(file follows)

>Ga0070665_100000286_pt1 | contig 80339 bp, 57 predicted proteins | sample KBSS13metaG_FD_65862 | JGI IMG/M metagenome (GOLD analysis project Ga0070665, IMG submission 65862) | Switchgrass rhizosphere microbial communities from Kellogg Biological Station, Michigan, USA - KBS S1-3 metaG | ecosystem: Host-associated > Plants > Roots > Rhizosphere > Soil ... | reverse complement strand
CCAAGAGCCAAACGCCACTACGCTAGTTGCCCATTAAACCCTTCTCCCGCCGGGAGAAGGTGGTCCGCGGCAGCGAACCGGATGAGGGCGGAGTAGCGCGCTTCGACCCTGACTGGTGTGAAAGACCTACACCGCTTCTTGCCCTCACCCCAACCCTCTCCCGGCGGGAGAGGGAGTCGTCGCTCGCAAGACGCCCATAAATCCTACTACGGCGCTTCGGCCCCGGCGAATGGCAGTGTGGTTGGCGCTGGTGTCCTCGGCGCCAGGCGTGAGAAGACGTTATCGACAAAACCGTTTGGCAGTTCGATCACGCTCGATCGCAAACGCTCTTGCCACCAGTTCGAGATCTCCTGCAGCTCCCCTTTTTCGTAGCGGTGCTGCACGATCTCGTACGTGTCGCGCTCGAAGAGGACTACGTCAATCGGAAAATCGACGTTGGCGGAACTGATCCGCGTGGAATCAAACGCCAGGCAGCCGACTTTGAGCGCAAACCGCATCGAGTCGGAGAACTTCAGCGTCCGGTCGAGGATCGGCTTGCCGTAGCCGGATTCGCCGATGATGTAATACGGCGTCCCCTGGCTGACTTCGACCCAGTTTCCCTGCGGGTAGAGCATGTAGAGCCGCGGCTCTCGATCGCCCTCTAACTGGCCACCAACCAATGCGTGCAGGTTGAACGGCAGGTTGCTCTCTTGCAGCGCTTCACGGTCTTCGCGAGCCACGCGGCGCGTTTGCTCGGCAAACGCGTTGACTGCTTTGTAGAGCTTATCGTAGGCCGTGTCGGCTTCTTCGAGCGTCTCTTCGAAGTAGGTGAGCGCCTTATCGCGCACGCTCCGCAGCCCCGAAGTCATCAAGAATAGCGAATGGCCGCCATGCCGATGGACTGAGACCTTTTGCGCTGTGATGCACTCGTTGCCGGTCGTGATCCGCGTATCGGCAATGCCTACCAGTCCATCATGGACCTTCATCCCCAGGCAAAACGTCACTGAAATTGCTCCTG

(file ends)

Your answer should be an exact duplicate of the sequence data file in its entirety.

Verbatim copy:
>Ga0070665_100000286_pt1 | contig 80339 bp, 57 predicted proteins | sample KBSS13metaG_FD_65862 | JGI IMG/M metagenome (GOLD analysis project Ga0070665, IMG submission 65862) | Switchgrass rhizosphere microbial communities from Kellogg Biological Station, Michigan, USA - KBS S1-3 metaG | ecosystem: Host-associated > Plants > Roots > Rhizosphere > Soil ... | reverse complement strand
CCAAGAGCCAAACGCCACTACGCTAGTTGCCCATTAAACCCTTCTCCCGCCGGGAGAAGGTGGTCCGCGGCAGCGAACCGGATGAGGGCGGAGTAGCGCGCTTCGACCCTGACTGGTGTGAAAGACCTACACCGCTTCTTGCCCTCACCCCAACCCTCTCCCGGCGGGAGAGGGAGTCGTCGCTCGCAAGACGCCCATAAATCCTACTACGGCGCTTCGGCCCCGGCGAATGGCAGTGTGGTTGGCGCTGGTGTCCTCGGCGCCAGGCGTGAGAAGACGTTATCGACAAAACCGTTTGGCAGTTCGATCACGCTCGATCGCAAACGCTCTTGCCACCAGTTCGAGATCTCCTGCAGCTCCCCTTTTTCGTAGCGGTGCTGCACGATCTCGTACGTGTCGCGCTCGAAGAGGACTACGTCAATCGGAAAATCGACGTTGGCGGAACTGATCCGCGTGGAATCAAACGCCAGGCAGCCGACTTTGAGCGCAAACCGCATCGAGTCGGAGAACTTCAGCGTCCGGTCGAGGATCGGCTTGCCGTAGCCGGATTCGCCGATGATGTAATACGGCGTCCCCTGGCTGACTTCGACCCAGTTTCCCTGCGGGTAGAGCATGTAGAGCCGCGGCTCTCGATCGCCCTCTAACTGGCCACCAACCAATGCGTGCAGGTTGAACGGCAGGTTGCTCTCTTGCAGCGCTTCACGGTCTTCGCGAGCCACGCGGCGCGTTTGCTCGGCAAACGCGTTGACTGCTTTGTAGAGCTTATCGTAGGCCGTGTCGGCTTCTTCGAGCGTCTCTTCGAAGTAGGTGAGCGCCTTATCGCGCACGCTCCGCAGCCCCGAAGTCATCAAGAATAGCGAATGGCCGCCATGCCGATGGACTGAGACCTTTTGCGCTGTGATGCACTCGTTGCCGGTCGTGATCCGCGTATCGGCAATGCCTACCAGTCCATCATGGACCTTCATCCCCAGGCAAAACGTCACTGAAATTGCTCCTG